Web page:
March 23, 2016 Read More →

Market Cap of U.S. Coal Companies Continues to Fall

Christopher Coats for SNL:

The combined market value of major publicly traded U.S. coal producers continues to erode, now standing at approximately $4.59 billion, or 4.7% less than in November 2015, according to an S&P Global Market Intelligence analysis.

Since April 2011, the group of 13 U.S. coal producers has lost more than 92% of its value, with the companies’ combined market capitalization falling from $62.5 billion to $4.59 billion amid historically weak coal market conditions.

Foresight Energy LP, which has struggled to resolve negotiations with the trustee of its 7.875% senior notes due 2021, showed a 68.6% drop from the last analysis to just $188.7 million in March. Foresight has extended negotiations with the trustee several times since the beginning of the year after a Delaware court ruled against the company in December 2015 in a case brought by the trustee of the bondholders. The latest extension of the negotiations expires March 22.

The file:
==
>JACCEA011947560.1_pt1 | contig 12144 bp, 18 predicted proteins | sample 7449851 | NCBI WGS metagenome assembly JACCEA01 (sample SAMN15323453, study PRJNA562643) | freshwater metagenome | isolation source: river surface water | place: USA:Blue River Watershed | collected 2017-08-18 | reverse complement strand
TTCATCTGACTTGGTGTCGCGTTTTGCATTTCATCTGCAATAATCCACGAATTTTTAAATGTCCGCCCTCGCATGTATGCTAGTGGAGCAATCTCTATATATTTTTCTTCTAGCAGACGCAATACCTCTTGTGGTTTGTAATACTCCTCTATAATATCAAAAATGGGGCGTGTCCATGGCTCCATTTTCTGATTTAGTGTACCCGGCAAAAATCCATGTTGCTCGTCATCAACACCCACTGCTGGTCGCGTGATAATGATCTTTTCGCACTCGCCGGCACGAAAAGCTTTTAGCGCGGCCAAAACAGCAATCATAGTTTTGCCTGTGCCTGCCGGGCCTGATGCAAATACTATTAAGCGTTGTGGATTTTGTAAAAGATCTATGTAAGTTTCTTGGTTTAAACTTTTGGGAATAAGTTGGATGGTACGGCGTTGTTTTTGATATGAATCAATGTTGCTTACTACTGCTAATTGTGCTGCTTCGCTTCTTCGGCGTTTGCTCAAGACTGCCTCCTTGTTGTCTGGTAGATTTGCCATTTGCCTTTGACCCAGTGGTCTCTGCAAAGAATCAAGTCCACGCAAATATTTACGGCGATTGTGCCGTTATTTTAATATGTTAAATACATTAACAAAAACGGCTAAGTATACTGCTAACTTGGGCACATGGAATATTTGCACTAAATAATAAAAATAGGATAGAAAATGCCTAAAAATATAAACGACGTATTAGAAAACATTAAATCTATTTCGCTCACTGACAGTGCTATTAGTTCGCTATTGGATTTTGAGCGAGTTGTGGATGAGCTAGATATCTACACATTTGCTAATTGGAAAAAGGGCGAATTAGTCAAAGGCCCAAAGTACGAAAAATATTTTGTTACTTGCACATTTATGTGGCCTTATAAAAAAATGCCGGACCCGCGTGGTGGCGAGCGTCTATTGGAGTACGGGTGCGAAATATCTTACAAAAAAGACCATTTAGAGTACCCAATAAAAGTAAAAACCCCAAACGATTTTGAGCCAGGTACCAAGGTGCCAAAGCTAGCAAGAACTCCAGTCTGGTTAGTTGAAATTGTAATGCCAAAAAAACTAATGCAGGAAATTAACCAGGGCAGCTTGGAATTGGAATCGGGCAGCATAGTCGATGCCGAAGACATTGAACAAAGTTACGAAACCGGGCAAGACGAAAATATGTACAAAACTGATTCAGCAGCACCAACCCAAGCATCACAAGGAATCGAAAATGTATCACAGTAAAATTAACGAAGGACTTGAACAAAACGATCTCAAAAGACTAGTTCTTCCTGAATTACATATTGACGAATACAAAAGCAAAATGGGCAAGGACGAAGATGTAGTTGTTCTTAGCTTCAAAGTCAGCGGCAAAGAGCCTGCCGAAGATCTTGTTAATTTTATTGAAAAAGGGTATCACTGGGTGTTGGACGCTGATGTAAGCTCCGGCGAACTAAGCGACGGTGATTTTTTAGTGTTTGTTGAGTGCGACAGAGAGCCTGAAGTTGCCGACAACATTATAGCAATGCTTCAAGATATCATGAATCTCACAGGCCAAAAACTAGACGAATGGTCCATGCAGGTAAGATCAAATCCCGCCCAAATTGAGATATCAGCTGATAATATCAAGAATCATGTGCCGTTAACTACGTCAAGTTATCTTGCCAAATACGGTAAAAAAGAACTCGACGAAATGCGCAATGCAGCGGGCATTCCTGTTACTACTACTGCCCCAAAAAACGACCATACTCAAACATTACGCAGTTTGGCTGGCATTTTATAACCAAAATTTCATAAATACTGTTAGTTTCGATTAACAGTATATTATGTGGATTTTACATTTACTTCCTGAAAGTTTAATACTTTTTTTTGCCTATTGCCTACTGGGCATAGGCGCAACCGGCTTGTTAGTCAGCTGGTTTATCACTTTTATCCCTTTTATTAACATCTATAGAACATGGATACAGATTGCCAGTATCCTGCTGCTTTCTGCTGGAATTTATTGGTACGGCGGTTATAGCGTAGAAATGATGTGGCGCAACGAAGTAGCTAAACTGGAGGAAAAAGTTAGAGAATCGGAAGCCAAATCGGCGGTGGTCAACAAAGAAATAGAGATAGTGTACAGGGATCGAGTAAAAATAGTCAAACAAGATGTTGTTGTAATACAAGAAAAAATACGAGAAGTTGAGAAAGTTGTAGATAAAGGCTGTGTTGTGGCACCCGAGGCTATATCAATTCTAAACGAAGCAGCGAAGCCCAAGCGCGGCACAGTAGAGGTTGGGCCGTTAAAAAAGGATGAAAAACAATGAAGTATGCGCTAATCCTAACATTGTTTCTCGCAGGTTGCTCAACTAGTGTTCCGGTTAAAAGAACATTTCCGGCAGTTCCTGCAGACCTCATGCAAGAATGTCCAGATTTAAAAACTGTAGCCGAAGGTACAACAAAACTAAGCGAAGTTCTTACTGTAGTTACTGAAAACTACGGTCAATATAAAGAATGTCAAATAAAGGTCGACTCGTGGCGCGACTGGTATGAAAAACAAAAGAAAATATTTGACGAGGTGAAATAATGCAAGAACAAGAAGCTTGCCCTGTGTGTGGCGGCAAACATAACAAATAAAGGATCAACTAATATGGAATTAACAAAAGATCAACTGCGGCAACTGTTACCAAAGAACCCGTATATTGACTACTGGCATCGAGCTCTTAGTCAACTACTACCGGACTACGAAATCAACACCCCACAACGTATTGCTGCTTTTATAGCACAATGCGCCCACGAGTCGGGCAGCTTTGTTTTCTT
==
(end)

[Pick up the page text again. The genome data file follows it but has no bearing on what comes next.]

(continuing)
Meanwhile, Peabody Energy Corp. showed a 78.9% drop from the previous period to just $46.4 million. The company recently issued a notice to investors indicating substantial doubt as to whether the company will be able to continue as a going concern and warned of a potential Chapter 11 bankruptcy reorganization. In April 2011, Peabody was far and away the most valued U.S. coal producer with a market capitalization of $19.68 billion.

Having filed for bankruptcy protection since November 2015, Arch Coal Inc. saw an expected decline, falling from $22.4 million to just $4.9 million on March 19. Like Alpha, Walter Energy Inc. and Patriot Energy before it, Arch is now in the process of navigating bankruptcy reorganization.

Arch recently announced that it would suspend its efforts to secure a mining permit for the Otter Creek Coal reserves near Ashland, Mont., reflecting the difficult challenges it now faces as it moves forward.

Full article ($): CONSOL bucks trend, but market value keeps eroding for most coal producers

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